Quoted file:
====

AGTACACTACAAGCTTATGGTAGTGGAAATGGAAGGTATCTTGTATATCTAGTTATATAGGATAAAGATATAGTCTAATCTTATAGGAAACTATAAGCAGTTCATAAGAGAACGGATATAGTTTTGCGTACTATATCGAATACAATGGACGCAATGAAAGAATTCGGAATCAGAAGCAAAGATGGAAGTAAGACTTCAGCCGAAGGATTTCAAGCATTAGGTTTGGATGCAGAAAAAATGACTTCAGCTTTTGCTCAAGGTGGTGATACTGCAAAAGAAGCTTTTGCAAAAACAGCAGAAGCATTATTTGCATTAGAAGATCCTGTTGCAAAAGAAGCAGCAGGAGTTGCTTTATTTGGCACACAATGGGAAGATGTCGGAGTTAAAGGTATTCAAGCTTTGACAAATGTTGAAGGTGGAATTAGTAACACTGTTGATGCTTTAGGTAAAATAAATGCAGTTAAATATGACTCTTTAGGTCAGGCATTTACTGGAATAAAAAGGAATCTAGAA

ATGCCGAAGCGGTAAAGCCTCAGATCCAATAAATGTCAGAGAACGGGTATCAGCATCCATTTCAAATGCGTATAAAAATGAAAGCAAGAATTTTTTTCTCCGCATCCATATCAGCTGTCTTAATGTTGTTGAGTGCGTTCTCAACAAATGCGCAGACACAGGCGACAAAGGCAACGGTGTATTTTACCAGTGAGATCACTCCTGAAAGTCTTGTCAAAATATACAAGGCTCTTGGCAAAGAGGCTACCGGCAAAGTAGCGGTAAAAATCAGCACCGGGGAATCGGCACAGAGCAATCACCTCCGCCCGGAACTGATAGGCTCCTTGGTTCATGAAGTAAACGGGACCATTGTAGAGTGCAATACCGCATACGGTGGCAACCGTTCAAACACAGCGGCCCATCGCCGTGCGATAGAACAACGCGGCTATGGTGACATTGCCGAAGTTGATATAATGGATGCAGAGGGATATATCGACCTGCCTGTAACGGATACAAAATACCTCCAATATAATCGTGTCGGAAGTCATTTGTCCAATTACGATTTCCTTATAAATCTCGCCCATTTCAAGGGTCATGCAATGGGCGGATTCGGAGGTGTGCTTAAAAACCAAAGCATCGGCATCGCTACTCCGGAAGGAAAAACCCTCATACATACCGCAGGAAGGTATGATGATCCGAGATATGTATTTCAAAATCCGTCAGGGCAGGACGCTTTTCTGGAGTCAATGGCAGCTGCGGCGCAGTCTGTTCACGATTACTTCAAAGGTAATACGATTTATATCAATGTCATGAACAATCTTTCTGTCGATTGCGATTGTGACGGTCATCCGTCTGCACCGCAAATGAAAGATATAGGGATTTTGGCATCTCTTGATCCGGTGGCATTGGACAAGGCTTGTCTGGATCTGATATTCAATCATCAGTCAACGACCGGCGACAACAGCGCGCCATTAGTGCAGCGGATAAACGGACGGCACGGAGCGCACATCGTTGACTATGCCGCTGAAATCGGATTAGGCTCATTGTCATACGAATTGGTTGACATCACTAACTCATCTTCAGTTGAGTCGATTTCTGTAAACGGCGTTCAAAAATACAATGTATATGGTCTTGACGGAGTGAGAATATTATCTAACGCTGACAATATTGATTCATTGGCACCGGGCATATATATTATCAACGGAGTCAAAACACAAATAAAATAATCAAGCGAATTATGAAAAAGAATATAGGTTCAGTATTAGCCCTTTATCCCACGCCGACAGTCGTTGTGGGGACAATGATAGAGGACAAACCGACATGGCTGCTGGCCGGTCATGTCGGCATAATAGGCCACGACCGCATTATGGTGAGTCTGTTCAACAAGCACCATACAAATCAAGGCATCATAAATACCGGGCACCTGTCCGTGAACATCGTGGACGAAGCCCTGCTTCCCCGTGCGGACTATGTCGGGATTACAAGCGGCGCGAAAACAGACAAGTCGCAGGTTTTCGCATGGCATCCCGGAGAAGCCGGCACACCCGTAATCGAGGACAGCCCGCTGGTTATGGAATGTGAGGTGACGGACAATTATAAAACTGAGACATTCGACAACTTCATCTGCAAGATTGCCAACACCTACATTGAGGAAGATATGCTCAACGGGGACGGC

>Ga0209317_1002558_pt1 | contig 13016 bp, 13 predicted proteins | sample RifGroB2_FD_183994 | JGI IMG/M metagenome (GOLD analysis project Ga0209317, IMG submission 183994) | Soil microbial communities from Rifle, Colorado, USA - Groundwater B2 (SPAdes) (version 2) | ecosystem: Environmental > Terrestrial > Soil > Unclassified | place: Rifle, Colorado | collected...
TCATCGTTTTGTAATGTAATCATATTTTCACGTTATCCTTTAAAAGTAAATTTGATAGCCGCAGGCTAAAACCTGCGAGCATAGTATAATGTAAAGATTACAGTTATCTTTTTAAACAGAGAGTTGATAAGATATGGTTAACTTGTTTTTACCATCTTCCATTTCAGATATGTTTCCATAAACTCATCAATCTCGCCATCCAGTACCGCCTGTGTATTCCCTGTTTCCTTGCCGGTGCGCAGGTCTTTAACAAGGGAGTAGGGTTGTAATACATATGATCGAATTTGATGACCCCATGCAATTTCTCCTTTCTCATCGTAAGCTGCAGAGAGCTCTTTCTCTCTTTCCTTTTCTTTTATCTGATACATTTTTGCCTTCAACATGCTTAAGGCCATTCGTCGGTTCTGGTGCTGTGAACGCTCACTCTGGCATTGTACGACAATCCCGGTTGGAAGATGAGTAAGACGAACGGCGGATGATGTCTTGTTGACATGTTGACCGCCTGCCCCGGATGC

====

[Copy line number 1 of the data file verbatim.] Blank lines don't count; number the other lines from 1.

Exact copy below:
AGTACACTACAAGCTTATGGTAGTGGAAATGGAAGGTATCTTGTATATCTAGTTATATAGGATAAAGATATAGTCTAATCTTATAGGAAACTATAAGCAGTTCATAAGAGAACGGATATAGTTTTGCGTACTATATCGAATACAATGGACGCAATGAAAGAATTCGGAATCAGAAGCAAAGATGGAAGTAAGACTTCAGCCGAAGGATTTCAAGCATTAGGTTTGGATGCAGAAAAAATGACTTCAGCTTTTGCTCAAGGTGGTGATACTGCAAAAGAAGCTTTTGCAAAAACAGCAGAAGCATTATTTGCATTAGAAGATCCTGTTGCAAAAGAAGCAGCAGGAGTTGCTTTATTTGGCACACAATGGGAAGATGTCGGAGTTAAAGGTATTCAAGCTTTGACAAATGTTGAAGGTGGAATTAGTAACACTGTTGATGCTTTAGGTAAAATAAATGCAGTTAAATATGACTCTTTAGGTCAGGCATTTACTGGAATAAAAAGGAATCTAGAA